A Nigerian proverb advises: “In the moment of crisis, the wise build bridges and the foolish build dams.” But the PNC and WPA representatives of African Guyanese, who insist we are in a moment of crisis, are not only building dams, but have given explicit and implicit support to eschew democratic elections to remove the PPP Government from office. PNC and Opposition Leader Mr Aubrey Norton left unchallenged a declaration by one speaker that African “kith and kin” in the armed forces would not turn their guns on PNC and WPA anti-PPP street protestors.
For me, I marvel at history repeating itself, and hope it will peter out as the “farce” that Marx predicted, since Guyana has had enough political tragedies. As I am doing in the present, between the 2006 and 2011 elections, I had argued strenuously against such street actions by the PNC, warning they invariably descended into anti-Indian violence. The proponents of street action then are the same as today, and they vehemently rejected my advice that the PNC adopt a moderate image to not alienate non-traditional voters. Again, as now, the “radicals” derided the thought the PPP could lose in majoritarian elections because of its Indian plurality.
In April 2011, just before the general elections, Tacuma Ogunseye addressed an ACDA meeting at BV, and in his words, “read the Riot Act”: “Come elections night, when the results come out, Africans must have a share in the Government, there must be a national Government or there will be no Guyana…Once the African people rise up in their great numbers, I dare the army to take the side of the PPP and against Africans. Our sons and daughters would not do that.”
He noted that that newly formed APNU, with the PNC as its overwhelming heft, had promised “shared governance” if they won.
When APNU, along with the Opposition AFC, won a majority in the National Assembly and left the PPP with a lame-duck Presidency, the calls for street protests faded. Similarly, when they coalesced for the 2015 elections and won, the shared governance with the PPP manifesto promise were deep-sixed, and the radicals all accepted positions in the coalition Government. No protests to institute the power sharing “long term solution” were launched. It would appear that what was sauce for the PNC and African Guyanese was not sauce for the PPP and Indian Guyanese. Maybe they felt the kith and kin armed forces might have turned their guns on them for bringing in the PPP?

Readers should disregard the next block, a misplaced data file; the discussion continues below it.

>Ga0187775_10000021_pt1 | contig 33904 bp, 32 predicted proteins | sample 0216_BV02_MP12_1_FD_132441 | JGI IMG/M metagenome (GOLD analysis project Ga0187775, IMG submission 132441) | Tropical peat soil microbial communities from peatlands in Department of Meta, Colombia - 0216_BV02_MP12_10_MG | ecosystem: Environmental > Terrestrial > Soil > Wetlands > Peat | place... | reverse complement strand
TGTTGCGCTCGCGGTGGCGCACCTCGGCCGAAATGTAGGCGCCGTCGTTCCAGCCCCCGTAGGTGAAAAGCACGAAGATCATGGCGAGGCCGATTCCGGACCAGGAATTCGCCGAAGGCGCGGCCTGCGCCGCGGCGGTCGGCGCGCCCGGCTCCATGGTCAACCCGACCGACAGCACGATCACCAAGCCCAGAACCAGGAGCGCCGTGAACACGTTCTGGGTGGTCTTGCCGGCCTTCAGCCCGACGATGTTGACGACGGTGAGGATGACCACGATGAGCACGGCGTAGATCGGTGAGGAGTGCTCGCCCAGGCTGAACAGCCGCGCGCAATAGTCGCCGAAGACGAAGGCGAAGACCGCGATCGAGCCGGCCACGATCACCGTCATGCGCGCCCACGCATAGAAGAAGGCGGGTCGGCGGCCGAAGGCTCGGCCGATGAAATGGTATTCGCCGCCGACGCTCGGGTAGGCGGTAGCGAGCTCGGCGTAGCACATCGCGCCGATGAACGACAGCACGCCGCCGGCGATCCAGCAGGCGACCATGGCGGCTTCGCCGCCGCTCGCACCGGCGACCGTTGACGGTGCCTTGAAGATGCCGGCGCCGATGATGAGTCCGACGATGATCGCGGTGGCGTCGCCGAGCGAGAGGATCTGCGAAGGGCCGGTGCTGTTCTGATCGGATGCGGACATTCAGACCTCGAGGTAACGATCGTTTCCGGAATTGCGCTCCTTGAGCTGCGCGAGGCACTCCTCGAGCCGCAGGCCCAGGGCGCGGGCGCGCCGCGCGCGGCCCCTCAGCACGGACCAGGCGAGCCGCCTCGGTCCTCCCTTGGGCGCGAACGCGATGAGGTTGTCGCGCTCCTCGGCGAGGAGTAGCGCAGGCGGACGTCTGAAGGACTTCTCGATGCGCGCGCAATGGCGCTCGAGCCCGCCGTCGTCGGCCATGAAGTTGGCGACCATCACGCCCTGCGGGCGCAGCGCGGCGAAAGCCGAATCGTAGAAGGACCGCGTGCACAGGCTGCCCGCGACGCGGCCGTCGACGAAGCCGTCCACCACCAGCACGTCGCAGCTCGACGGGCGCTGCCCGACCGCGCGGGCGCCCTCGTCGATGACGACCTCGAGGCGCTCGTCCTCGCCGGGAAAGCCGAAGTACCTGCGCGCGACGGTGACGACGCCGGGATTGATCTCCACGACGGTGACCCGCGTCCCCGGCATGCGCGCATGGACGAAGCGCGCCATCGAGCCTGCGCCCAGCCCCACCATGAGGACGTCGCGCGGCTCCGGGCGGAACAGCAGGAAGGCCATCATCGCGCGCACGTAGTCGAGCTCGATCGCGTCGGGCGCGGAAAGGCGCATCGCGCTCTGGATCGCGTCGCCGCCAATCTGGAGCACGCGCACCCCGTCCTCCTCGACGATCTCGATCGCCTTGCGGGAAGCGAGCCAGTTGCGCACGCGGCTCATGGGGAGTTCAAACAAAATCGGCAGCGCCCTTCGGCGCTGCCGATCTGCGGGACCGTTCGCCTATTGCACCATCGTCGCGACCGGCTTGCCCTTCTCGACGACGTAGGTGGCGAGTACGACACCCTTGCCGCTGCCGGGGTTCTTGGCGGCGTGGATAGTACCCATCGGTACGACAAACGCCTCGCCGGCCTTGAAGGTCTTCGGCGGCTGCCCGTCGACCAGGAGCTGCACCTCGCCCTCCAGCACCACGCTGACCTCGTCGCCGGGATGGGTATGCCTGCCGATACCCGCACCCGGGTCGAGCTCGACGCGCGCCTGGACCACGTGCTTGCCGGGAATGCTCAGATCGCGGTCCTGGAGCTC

We are now being lectured about the chasm between the “procedural democracy” of elections and the “substantive democracy” of “shared governance with all parties at the table”. But somehow, this distinction had disappeared between 2015 and 2020. And we arrive at the value of “trust”, which has once again been raised by the PPP as a threshold issue for any deepening of the “inclusive governance” institutions imposed in 2000, after the PPP was bludgeoned to the table by PNC street protests.
The present calls for protests to deliver shared governance remind me of what I wrote in 2011 following Ogunseye’s “Riot Act speech”: “Coming from an individual who had defended the gunmen operating out of post-2002 Buxton (who had massacred innocent Indian children and burnt a crippled wheelchair-bound old Indian man) as “resistance fighters”, it was not difficult to understand the fears aroused by the threat. And it was not just the memories of the gruesome recent past: we are again seemingly in the throes of another tide of criminal violence.”
Having encountered him personally at the most possibly five times since 1999, I cannot pretend to know what motivates VP Bharrat Jagdeo, who has again drawn a line (of trust) in the sand. But I know from that first meeting, when he was a junior Finance Minister, he was quite open to working with the Opposition, having had close relations during his stint at State Planning under Hoyte. I have always felt it was Hoyte’s “slow fyah; mo’ fyah” strategy” and its Buxton “Freedom Fighters” denouement that made him – then President – sceptical of the Opposition’s calls for “shared governance”. Now that the latter have confirmed the “kith and kin” propinquity of our armed forces, that arrangement could logically be seen by the PPP as a Trojan Horse for permanent PNC rule. A dam, and not a bridge.